We recently enjoyed some hands-on time with Valve’s Steam Deck and got to talk to the engineers behind Valve’s bold handheld project. While there are plenty of questions surrounding the hardware side of the Steam Deck, there’s also the whole matter of the operating system to consider as well. Although it can, it won’t be running Microsoft Windows out of the box, but rather Valve’s own SteamOS 3.0 instead.
There’s a key change from the version of SteamOS designed for its failed Steam Machines project though, and that’s a switch away from Debian as the core distribution over to Arch instead. Both are popular Linux distributions, but they’re aimed at different markets and that makes for some fundamental differences between the two—most notably how they are updated.
Debian, which is one of the oldest Linux distributions, has a defined update schedule in place and long term support of up to 10 years for specific releases. It uses a standard update model, where lots of smaller updates are grouped together and released as a big new version.
Given Debian is widely used for servers, that’s the kind of stable, consistent support its audience is looking for. Debian still gets security and general software updates, but the core is left well alone—that whole ‘if it ain’t broke, don’t fix it’ mentality.
This setup isn’t ideal for what Valve is looking to do with the Steam Deck though. At launch, the Steam Deck will undoubtedly need multiple small updates to make sure everything works flawlessly. Some of which could affect the underlying kernel—not something that Debian readily lends itself to.
That’s something Valve designer, Lawrence Yang, told us during our hands-on time with the Deck when we asked about the switch from Debian to Arch.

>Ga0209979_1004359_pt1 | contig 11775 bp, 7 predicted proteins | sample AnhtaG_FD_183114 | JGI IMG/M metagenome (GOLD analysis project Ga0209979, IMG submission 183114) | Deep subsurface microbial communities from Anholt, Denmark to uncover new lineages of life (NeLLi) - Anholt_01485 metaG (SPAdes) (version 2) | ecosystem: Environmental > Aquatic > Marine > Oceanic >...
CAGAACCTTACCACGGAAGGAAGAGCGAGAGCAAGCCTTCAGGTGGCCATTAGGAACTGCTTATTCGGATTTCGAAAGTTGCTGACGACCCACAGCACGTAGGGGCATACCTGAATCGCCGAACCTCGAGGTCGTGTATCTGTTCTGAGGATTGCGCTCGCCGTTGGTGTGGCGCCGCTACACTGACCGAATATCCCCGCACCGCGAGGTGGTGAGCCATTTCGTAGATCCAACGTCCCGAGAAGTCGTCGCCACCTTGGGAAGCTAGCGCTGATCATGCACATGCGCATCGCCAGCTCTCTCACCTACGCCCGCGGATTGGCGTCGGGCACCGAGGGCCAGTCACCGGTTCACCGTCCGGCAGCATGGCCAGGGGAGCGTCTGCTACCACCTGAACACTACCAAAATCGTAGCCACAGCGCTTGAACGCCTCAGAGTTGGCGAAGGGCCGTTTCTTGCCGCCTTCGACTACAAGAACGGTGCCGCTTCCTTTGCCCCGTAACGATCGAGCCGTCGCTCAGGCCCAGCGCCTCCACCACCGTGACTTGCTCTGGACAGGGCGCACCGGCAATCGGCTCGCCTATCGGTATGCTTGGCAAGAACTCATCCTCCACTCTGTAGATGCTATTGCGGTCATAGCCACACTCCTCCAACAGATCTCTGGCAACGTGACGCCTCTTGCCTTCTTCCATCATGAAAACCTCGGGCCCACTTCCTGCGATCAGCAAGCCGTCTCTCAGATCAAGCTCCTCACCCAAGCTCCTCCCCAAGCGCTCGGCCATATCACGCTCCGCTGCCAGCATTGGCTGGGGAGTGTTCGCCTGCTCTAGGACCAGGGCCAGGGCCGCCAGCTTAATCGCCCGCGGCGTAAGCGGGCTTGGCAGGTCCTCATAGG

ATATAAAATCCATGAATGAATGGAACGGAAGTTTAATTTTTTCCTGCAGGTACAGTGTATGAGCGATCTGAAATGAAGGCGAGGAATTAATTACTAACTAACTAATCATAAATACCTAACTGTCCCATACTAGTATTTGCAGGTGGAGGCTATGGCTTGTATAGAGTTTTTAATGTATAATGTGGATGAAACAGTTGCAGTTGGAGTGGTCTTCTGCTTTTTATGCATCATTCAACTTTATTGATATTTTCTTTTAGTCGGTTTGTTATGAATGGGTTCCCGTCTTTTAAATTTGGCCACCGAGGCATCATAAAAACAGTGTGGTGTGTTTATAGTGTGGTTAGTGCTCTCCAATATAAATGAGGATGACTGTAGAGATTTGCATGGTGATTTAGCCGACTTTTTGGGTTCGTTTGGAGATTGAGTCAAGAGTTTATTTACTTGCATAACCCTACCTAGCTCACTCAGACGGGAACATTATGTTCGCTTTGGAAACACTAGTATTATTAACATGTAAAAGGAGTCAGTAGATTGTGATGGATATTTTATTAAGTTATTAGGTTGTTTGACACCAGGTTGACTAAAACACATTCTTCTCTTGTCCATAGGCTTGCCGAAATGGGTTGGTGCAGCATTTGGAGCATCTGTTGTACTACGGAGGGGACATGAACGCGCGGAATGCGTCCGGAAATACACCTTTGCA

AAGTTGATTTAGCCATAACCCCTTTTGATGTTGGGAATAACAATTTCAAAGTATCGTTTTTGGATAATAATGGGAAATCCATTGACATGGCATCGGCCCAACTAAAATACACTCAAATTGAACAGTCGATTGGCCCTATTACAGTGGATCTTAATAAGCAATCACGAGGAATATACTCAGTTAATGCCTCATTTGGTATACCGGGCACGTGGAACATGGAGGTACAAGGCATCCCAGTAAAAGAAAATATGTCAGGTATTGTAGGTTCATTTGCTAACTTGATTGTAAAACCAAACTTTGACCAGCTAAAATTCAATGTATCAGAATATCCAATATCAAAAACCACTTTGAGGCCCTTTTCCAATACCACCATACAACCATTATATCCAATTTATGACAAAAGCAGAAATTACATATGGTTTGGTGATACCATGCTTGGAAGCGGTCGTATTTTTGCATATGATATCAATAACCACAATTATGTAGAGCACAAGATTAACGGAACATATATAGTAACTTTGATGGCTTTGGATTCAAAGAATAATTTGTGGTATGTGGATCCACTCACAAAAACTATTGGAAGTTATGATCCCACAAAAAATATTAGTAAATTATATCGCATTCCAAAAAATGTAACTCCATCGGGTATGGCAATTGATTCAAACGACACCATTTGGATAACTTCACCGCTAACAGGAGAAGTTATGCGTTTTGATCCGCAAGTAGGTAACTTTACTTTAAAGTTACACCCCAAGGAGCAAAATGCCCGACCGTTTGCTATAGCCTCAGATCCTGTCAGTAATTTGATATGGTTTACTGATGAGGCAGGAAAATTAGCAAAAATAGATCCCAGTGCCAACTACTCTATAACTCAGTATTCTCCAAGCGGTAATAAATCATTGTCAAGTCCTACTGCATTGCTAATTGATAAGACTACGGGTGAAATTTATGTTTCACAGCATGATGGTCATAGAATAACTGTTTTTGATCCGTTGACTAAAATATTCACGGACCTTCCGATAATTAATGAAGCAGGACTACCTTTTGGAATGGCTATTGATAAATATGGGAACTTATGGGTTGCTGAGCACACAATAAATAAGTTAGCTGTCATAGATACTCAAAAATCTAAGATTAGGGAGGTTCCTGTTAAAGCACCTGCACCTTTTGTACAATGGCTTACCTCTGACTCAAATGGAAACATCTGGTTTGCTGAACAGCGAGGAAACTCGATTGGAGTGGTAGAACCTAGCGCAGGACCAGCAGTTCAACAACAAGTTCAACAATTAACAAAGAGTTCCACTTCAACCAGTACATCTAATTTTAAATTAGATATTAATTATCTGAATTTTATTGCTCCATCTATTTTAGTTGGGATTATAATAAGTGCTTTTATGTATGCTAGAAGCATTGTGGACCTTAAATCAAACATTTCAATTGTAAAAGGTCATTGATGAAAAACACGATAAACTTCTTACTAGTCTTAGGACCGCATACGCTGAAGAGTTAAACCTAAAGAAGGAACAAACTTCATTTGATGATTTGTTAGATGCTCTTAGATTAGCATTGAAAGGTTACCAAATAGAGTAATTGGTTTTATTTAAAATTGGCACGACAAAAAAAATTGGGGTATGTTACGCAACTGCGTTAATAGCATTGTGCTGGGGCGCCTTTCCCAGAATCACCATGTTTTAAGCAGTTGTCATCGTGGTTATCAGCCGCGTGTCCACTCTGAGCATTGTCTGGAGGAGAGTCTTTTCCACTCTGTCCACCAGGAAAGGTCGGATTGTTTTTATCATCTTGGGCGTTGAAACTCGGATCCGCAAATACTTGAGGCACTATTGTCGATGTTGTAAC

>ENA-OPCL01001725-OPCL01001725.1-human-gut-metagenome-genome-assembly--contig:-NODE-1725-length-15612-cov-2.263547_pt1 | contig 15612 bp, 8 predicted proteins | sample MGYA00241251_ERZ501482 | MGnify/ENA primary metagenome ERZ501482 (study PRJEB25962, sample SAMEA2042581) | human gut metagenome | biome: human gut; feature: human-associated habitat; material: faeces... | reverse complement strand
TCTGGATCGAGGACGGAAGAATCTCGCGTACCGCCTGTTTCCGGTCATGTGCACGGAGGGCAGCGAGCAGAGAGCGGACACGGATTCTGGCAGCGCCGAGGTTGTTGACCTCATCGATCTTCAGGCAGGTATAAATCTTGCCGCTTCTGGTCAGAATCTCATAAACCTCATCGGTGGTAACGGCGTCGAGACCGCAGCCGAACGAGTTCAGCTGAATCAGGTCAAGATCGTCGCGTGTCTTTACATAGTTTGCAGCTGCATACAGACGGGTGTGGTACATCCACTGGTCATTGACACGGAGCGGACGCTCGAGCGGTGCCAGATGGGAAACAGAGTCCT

“So, Arch Linux, one of the main reasons, there’s a couple, but the main reason is the rolling updates of Arch allows us to have more rapid development for SteamOS 3.0,” says Yang. “We were making a bunch of updates and changes to specifically make sure that things work well for Steam deck, and Arch just ended up being a better choice for them.”
On top of that, you’re probably looking at updates to the graphics drivers and Proton could need some big changes too—which is the layer that ensures games designed for Windows work on Linux. Fundamental changes to SteamOS itself aren’t out of the question either.
Essentially, at launch, the Steam Deck is going to need plenty of smaller updates, not a big, one-off package.
The fact that Arch is based on a rolling release model, as opposed to a traditional all-encompassing update system, simply makes it a better option for Valve’s needs. That Arch is generally considered to be a better option for desktop PCs anyway doesn’t hurt either.
The Steam Deck will start shipping to those that pre-ordered it from December 2021. Interest in the handheld has been significant though, and anyone ordering today will have to wait to Q2 2022 before they’ll be able to get their hands on the machine.